At 79, Joe Biden is the oldest president in American history. Concerns about his age top the list for why Democratic voters want the party to find an alternative for 2024.
I don’t think this reflects an “ageist” prejudice against those who have reached such withering heights so much as an understanding that people in their late 70s and 80s wither.
I speak with some authority. I’m now a spritely 76 — light years younger than our president. I feel fit, I swing dance and salsa, and can do 20 pushups in a row. Yet I confess to a certain loss of, shall we say, fizz.
Joe Biden could easily make it until 86, when he’d conclude his second term. After all, it’s now thought a bit disappointing if a person dies before 85. Three score and ten is the lifespan set out in the Bible. Modern technology and Big Pharma add at least a decade and a half. “After 80, it’s gravy,” my father used to say.
Joe will be on the cusp of the gravy train.
Where will it end? There’s only one possibility. I find myself reading the obituary pages with ever greater interest, noting “Older Than Me” or “Younger Than Me.”
Most of the time I forget my age. The other day, after lunch with some of my graduate students, I caught our reflection in a store window and for an instant wondered about the identity of the short old man in our midst.
It’s not death that’s the worrying thing about a second Biden term. It’s the dwindling capacities that go with aging.
When I get together with old friends, our first ritual is an “organ recital” — how’s your back? heart? hip? eyesight? hearing? prostate? hemorrhoids? The recital can run (and ruin) an entire lunch.
The question my friends and I jokingly (and brutishly) asked one other in college—”getting much?”— now refers not to sex but to sleep. I don’t know anyone over 75 who sleeps through the night.
When he was president, Bill Clinton prided himself on getting only about four hours. But he was in his forties then. (I also recall cabinet meetings where he dozed off.) How does Biden manage?
My memory for names is horrible. I once asked Ted Kennedy how he recalled names and he advised that if a man is over 50, just ask “how’s the back?” and he’ll think you know him.
I often can’t remember where I put my wallet and keys. Certain proper nouns have disappeared altogether. Even when rediscovered, they have a diabolical way of disappearing again.
Biden’s secret service detail can worry about his wallet, and he’s got a teleprompter for wayward nouns, but I’m sure he’s experiencing some diminution in the memory department.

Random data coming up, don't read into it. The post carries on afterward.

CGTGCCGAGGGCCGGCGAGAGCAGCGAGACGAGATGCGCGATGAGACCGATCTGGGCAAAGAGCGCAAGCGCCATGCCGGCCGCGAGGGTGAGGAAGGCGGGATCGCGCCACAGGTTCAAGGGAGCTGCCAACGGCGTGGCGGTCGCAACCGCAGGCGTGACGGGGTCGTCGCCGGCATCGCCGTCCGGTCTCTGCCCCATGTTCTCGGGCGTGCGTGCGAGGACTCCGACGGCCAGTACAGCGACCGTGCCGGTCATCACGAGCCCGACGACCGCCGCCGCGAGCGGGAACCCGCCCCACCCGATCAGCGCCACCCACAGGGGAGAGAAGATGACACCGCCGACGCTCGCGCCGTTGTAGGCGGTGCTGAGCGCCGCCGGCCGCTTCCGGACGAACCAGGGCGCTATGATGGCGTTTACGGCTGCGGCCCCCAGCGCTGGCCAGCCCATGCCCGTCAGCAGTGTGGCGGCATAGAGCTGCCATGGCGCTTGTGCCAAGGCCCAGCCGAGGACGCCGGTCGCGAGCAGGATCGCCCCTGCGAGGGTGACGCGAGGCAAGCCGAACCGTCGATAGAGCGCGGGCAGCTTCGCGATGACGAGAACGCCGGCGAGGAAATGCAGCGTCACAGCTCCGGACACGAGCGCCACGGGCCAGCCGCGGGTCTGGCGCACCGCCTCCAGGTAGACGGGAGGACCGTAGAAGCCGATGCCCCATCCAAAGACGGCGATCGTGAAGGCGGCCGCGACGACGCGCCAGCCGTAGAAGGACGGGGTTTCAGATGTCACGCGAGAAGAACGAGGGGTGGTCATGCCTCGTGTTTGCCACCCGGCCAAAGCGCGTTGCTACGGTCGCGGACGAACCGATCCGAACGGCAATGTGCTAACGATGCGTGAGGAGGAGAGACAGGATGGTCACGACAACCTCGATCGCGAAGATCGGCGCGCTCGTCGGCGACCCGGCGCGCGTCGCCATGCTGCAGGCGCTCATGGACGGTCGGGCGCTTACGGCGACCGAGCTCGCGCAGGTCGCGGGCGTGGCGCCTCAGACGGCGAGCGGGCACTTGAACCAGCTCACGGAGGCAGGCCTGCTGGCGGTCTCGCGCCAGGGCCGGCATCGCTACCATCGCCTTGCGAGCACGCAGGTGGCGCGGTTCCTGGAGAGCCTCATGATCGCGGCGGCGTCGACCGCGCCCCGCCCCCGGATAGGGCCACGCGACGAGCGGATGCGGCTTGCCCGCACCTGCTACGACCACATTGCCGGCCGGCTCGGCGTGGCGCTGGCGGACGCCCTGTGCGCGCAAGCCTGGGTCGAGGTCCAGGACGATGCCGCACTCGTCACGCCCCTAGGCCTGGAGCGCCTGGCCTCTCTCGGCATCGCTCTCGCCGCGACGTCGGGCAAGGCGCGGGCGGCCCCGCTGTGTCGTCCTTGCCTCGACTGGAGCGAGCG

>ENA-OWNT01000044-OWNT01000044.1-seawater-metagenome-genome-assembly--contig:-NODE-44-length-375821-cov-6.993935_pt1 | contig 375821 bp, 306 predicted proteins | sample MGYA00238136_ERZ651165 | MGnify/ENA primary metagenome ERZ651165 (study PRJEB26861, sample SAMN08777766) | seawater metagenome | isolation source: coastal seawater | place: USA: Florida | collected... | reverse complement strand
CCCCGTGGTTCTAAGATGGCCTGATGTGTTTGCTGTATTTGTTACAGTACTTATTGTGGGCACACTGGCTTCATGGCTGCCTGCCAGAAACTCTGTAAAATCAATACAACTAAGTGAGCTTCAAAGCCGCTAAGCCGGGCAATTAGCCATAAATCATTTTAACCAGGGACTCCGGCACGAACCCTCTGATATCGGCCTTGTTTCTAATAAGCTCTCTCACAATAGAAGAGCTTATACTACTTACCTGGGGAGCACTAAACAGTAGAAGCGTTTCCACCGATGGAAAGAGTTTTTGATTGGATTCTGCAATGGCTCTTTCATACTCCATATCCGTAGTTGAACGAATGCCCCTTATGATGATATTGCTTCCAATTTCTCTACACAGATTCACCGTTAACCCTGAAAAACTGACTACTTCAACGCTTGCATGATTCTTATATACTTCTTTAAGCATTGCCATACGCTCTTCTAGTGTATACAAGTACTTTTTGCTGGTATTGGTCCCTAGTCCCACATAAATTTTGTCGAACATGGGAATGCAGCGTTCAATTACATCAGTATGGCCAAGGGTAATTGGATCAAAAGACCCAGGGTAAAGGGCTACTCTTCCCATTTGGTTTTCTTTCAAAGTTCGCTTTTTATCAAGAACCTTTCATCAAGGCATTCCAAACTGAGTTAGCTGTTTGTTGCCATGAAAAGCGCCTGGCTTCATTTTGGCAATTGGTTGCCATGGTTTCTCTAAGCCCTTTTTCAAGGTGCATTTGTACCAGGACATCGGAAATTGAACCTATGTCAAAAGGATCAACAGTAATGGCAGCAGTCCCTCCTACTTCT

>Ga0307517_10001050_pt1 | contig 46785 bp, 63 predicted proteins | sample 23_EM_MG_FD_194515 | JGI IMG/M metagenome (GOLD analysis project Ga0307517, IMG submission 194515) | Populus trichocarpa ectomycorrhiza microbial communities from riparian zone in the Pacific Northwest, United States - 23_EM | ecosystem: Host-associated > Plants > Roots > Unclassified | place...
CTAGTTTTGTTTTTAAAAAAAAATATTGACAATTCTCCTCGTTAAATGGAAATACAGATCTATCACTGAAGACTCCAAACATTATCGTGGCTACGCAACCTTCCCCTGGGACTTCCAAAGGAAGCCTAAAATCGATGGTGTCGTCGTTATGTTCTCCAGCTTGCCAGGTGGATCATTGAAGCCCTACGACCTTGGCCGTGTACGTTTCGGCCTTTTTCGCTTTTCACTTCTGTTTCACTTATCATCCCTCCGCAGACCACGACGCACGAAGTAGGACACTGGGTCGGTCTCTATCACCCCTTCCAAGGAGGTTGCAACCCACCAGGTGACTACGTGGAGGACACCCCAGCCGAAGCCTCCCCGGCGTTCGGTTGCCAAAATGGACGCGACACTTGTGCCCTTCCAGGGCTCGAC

I no longer feel great enthusiasm for travel and, like Philip Larkin, would like to visit China on condition I could return home that night. Air Force One makes this possible under most circumstances. It also has a first-class bedroom and bathroom, so I don’t expect Biden’s trips are overly taxing.
I’m told that after the age of 60, one loses half an inch of height every five years. This doesn’t appear to be a problem for Biden but it presents a challenge for me, considering that at my apex I didn’t quite make it to five feet. If I live as long as my father did, I may vanish.
Another diminution I’ve noticed is tact. I recently gave the finger to a driver who passed me recklessly. Nowadays, giving the finger to a stranger is itself a reckless act.
I’m also noticing less patience, perhaps because of an unconscious “use by” timer now clicking away. I’m less tolerant of long waiting lines, automated phone menus, and Republicans.
How the hell does Biden maintain tact or patience when he has to deal with Joe Manchin?
The style sections of the papers tell us the 70s are the new 50s. Septuagenarians are supposed to be fit and alert, exercise like mad, have rip-roaring sex, and party until dawn.
Rubbish. Inevitably, things begin falling apart. My aunt, who lived far into her nineties, told me “getting old isn’t for sissies.” Toward the end she repeated that phrase every two to three minutes.
I remain upbeat – notwithstanding the seditious Republican Party, the ravages of climate change, near record inequality, a potential nuclear war, and a stubborn pandemic – largely because I still spend most days with people in their twenties, whose fizz buoys my spirits. Maybe Biden does, too.
But I’m feeling more and more out of it. I’m doing videos on TikTok and Snapchat, yet when my students refer to Ariana Grande or Selena Gomez or Jared Leto, I don’t have a clue who they’re talking about (and frankly don’t care).
And I find myself using words – “hence,” “utmost,” “therefore,” “tony,” “brilliant” – that my younger colleagues find charmingly old-fashioned. If I refer to “Rose Marie Woods” or “Jackie Robinson” or “Ed Sullivan” or “Mary Jo Kopechne,” they’re bewildered.
The culture has flipped in so many ways. When I was 17, I could go into a drugstore and confidently ask for a package of Luckies and nervously whisper a request for condoms. Now it’s precisely the reverse. (I stopped smoking long ago.)
Santayana said old people have forebodings about the future because they cannot imagine a world that’s good without themselves in it. I don’t share that view. To the contrary, I think my generation — including Bill and Hillary, George W., Trump, Newt Gingrich, Clarence Thomas, Nancy Pelosi, Chuck Schumer, and Biden – have f*cked it up royally. The world will probably be better without us.
Joe, please don’t run.
July 17, 2022 at 03:57PM Robert Reich